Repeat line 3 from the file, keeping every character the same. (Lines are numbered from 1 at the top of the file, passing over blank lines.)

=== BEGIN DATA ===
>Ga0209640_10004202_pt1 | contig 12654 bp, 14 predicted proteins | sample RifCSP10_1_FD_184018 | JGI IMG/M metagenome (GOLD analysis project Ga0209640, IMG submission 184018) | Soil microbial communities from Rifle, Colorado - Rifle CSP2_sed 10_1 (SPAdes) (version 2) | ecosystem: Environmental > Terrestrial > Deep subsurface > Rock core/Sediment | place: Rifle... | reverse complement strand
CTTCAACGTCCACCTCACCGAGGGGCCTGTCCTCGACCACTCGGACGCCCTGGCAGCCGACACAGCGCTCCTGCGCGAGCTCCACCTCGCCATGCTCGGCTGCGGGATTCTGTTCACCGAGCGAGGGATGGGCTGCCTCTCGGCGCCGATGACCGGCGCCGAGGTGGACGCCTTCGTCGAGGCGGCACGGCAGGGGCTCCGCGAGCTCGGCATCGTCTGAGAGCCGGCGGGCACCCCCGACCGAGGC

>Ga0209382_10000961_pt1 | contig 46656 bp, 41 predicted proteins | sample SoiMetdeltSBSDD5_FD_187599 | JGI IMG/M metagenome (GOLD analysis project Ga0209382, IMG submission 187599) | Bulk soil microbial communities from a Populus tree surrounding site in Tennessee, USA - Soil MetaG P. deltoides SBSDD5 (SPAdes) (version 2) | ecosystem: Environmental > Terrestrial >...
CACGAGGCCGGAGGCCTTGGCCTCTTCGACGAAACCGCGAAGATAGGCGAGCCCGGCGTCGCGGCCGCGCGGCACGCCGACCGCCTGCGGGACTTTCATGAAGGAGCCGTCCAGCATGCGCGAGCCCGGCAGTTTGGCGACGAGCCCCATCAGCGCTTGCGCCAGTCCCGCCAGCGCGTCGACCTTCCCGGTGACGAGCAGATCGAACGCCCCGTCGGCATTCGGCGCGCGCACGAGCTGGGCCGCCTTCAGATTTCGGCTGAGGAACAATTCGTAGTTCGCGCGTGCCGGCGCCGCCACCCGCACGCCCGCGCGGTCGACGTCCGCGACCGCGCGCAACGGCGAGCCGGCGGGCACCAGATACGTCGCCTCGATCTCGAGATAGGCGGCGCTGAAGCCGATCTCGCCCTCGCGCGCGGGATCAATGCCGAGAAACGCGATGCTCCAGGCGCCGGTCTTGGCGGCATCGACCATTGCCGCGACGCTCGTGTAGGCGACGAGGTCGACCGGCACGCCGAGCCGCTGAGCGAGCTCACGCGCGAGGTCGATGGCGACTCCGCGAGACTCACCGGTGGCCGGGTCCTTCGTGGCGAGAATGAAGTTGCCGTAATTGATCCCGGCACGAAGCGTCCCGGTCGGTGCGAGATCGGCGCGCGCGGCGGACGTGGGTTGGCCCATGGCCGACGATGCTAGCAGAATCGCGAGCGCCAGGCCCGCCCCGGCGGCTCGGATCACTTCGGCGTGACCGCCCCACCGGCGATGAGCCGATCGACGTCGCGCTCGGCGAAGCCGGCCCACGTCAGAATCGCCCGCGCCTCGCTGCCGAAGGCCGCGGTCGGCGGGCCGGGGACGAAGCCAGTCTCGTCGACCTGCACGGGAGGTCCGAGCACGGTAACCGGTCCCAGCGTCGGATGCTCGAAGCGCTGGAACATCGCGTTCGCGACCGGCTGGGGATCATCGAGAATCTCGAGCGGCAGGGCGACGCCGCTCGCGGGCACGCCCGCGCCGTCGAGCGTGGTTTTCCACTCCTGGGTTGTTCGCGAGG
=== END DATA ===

>Ga0209382_10000961_pt1 | contig 46656 bp, 41 predicted proteins | sample SoiMetdeltSBSDD5_FD_187599 | JGI IMG/M metagenome (GOLD analysis project Ga0209382, IMG submission 187599) | Bulk soil microbial communities from a Populus tree surrounding site in Tennessee, USA - Soil MetaG P. deltoides SBSDD5 (SPAdes) (version 2) | ecosystem: Environmental > Terrestrial >...